Today, Cloudflare announced that it is collaborating with Deno, the developer of the Deno runtime environment of the same name, and individual participants in the Node.js open source project to create standards that allow developers to write code between Deno, Node.js and the cloud-free application platform Cloudflare. , Cloudflare Workers. Cloudflare co-founder and CEO Matthew Prince says the effort will allow applications to be transferred between Workers, Deno and Node.js without the need for rewriting, which is now unattainable.
“Extensive success in the Deno ecosystem can be largely attributed to our strict adherence to web platform standards,” Deno software engineer Luca Cazonata said in a statement. “We knew from the beginning that Deno could only be successful if it went into browser interoperability – the developers and the broad trends in the ecosystem showed us that this rate was right. In addition to our existing standards for working with … W3C, we look forward to working with Cloudflare and Node.js staff on even better interoperability. ”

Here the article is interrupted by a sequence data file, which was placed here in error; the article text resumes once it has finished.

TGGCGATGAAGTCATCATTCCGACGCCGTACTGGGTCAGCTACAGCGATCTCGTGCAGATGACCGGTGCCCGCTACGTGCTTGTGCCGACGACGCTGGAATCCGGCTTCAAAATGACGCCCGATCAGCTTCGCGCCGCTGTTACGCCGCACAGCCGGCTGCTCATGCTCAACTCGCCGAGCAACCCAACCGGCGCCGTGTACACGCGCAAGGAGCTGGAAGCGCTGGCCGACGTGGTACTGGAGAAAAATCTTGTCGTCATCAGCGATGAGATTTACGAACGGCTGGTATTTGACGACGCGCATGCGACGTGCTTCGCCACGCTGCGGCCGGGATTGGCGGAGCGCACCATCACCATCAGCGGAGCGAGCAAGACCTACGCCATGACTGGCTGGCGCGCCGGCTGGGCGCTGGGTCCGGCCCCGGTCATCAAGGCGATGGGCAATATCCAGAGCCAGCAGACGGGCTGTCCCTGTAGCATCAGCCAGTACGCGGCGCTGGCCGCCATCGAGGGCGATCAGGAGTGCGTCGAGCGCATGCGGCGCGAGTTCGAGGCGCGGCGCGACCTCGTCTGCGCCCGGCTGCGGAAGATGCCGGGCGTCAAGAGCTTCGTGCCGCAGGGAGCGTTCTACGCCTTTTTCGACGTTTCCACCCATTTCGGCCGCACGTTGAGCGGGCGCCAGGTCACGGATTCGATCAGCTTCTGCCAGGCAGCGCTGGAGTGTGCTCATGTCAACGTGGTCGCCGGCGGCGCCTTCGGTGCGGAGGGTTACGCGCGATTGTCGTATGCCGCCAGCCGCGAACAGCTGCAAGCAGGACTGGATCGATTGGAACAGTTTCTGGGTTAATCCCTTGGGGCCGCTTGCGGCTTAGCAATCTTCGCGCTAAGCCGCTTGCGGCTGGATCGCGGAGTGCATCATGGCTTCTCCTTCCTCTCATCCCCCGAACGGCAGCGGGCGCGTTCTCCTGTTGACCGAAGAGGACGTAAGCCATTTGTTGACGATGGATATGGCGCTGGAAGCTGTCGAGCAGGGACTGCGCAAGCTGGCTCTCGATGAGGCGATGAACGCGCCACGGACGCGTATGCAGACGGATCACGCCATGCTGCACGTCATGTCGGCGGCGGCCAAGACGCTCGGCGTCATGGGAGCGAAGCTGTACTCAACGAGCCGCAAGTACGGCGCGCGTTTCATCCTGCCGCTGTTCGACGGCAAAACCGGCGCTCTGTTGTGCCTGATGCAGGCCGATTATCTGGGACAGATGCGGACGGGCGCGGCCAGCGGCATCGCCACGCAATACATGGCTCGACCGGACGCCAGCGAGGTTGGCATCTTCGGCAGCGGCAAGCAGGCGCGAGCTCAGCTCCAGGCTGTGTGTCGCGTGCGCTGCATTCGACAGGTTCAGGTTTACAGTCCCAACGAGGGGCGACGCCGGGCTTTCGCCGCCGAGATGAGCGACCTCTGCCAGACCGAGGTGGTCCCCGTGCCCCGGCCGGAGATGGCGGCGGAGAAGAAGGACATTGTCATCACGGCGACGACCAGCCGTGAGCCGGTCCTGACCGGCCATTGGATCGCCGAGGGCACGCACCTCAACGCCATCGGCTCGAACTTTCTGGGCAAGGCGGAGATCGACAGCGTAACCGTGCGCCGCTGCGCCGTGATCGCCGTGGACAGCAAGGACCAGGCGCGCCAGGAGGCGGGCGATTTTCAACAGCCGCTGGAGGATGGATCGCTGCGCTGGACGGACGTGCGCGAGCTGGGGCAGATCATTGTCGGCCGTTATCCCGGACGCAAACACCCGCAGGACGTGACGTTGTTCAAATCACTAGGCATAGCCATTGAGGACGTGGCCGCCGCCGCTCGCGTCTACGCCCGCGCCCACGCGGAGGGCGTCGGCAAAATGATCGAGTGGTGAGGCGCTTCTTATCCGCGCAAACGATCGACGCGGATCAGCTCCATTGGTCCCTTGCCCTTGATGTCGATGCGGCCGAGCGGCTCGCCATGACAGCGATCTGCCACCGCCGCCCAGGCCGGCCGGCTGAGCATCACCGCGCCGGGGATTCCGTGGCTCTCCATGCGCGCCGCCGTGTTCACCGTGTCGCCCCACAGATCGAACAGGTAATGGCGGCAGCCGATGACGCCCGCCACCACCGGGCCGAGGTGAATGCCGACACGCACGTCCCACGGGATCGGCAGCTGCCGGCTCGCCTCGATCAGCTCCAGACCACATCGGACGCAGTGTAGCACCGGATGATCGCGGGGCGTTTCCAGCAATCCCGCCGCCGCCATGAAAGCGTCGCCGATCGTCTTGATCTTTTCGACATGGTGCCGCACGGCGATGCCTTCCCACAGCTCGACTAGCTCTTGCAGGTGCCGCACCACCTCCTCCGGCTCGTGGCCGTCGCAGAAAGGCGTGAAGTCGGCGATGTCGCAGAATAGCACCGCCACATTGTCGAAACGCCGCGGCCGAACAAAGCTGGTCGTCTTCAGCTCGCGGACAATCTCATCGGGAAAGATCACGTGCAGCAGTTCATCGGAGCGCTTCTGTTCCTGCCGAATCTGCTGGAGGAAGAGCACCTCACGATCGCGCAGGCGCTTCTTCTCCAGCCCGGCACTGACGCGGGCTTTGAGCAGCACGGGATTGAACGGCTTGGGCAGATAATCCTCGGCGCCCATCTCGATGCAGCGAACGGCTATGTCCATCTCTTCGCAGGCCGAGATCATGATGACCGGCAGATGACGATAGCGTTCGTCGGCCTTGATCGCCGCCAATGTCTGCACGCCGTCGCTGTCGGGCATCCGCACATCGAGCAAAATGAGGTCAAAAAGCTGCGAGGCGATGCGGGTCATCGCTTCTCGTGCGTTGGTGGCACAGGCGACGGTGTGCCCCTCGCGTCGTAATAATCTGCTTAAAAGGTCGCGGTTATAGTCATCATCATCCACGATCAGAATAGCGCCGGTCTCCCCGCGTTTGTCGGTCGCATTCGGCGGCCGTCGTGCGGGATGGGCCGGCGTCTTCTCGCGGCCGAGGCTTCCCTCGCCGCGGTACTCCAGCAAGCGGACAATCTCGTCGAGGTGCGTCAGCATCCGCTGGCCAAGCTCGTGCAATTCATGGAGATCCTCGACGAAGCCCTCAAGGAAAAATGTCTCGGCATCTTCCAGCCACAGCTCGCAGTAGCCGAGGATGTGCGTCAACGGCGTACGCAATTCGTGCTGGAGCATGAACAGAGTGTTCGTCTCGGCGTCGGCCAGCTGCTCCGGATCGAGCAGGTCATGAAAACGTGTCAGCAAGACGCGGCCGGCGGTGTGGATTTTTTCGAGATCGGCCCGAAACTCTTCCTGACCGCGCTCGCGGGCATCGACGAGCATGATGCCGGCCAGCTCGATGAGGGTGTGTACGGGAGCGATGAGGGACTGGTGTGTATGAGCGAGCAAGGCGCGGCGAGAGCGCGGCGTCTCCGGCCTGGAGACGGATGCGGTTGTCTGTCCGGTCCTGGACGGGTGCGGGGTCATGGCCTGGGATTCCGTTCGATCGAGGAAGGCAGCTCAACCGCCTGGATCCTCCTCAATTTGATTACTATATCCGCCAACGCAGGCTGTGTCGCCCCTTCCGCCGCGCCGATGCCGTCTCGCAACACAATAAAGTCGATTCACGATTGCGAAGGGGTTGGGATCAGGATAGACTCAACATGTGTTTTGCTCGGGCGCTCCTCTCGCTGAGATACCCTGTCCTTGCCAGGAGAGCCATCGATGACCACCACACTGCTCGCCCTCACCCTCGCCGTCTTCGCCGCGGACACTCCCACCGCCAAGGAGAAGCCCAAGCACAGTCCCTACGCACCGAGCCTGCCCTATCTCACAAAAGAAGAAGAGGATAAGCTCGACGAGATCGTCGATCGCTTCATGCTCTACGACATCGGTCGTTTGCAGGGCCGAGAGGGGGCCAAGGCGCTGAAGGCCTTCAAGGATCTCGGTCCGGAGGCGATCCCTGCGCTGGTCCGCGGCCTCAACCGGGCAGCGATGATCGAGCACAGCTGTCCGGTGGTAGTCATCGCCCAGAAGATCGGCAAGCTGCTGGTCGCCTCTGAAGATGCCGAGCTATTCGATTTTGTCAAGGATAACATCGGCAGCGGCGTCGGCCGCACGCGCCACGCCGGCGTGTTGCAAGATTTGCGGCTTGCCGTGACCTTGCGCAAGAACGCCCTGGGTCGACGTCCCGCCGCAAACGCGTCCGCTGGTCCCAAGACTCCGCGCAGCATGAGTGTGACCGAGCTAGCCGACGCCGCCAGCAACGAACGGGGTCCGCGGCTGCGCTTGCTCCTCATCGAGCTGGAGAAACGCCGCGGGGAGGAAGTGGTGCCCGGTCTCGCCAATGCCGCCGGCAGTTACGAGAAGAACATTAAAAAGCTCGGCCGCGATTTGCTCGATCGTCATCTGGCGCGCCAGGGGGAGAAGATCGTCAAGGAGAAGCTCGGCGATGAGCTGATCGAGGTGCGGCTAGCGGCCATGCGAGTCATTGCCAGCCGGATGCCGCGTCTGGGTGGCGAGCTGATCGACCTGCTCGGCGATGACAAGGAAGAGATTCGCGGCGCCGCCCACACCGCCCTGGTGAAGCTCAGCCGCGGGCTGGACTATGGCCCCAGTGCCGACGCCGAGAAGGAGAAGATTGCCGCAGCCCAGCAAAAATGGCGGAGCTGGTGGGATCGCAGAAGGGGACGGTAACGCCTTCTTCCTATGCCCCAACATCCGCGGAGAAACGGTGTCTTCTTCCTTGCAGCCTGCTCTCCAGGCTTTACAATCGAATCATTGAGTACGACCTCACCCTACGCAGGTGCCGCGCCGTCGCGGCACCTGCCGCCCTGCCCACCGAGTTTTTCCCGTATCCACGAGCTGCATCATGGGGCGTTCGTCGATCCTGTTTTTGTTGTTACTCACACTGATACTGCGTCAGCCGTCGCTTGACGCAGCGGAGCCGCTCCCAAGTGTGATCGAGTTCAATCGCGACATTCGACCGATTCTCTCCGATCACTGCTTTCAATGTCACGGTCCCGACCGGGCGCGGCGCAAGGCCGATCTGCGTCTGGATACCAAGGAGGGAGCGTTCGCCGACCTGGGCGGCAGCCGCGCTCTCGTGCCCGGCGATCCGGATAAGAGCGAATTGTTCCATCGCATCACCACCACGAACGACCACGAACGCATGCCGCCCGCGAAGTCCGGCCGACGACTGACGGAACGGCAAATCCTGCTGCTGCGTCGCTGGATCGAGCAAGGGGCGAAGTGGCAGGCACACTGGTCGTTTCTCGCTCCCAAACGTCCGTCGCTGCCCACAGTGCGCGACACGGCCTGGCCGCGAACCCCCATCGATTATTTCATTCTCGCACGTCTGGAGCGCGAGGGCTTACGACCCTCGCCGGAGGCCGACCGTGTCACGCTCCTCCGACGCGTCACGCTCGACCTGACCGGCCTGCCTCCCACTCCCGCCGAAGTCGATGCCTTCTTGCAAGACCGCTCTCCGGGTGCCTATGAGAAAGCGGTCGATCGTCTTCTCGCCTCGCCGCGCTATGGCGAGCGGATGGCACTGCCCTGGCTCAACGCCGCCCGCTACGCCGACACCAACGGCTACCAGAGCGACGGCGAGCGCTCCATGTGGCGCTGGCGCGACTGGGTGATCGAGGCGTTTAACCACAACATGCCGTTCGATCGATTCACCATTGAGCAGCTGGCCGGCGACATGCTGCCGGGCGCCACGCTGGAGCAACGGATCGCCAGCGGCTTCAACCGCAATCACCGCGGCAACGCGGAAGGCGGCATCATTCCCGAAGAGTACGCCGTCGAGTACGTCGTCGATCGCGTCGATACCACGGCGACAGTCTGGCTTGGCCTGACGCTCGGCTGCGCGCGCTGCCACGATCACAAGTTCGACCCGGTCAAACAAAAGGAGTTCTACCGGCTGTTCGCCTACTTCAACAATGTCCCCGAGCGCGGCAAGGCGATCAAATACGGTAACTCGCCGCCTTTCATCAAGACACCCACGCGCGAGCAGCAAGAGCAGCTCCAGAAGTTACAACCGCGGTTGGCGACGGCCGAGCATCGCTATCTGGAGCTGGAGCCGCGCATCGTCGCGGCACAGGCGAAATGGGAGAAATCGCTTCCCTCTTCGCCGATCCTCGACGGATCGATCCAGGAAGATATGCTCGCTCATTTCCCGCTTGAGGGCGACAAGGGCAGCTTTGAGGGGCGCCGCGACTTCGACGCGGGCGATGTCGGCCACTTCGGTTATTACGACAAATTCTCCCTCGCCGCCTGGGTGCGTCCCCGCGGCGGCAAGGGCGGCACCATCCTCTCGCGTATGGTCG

Not coincidentally, Cloudflare also announced today that it works with open source Workers under the Apache V2 license. The company sees the move as a response to blocking vendors, but it also raises the profile of Workers – more or less serving as free advertising.
“It’s not enough to just write down standards. [By] By opening up the sources of the Cloudflare Workers runtime environment, we are making these APIs widely available and giving developers an easy way to adopt new standards, ”said Prince. “There are two things developers are hesitant about when adopting any new development platform. First, they are worried that they will be blocked. No matter how technology-minded you are, when you bet on the future of a company on a development platform, you don’t want to be ransomed. And second: as a developer, you want the local development environment to quickly iterate and test your changes. Workers’ open source runtime solves both of these problems, giving developers a standard that can run anywhere, meaning both in any hosting environment and on their local machine for quick testing and iteration. ”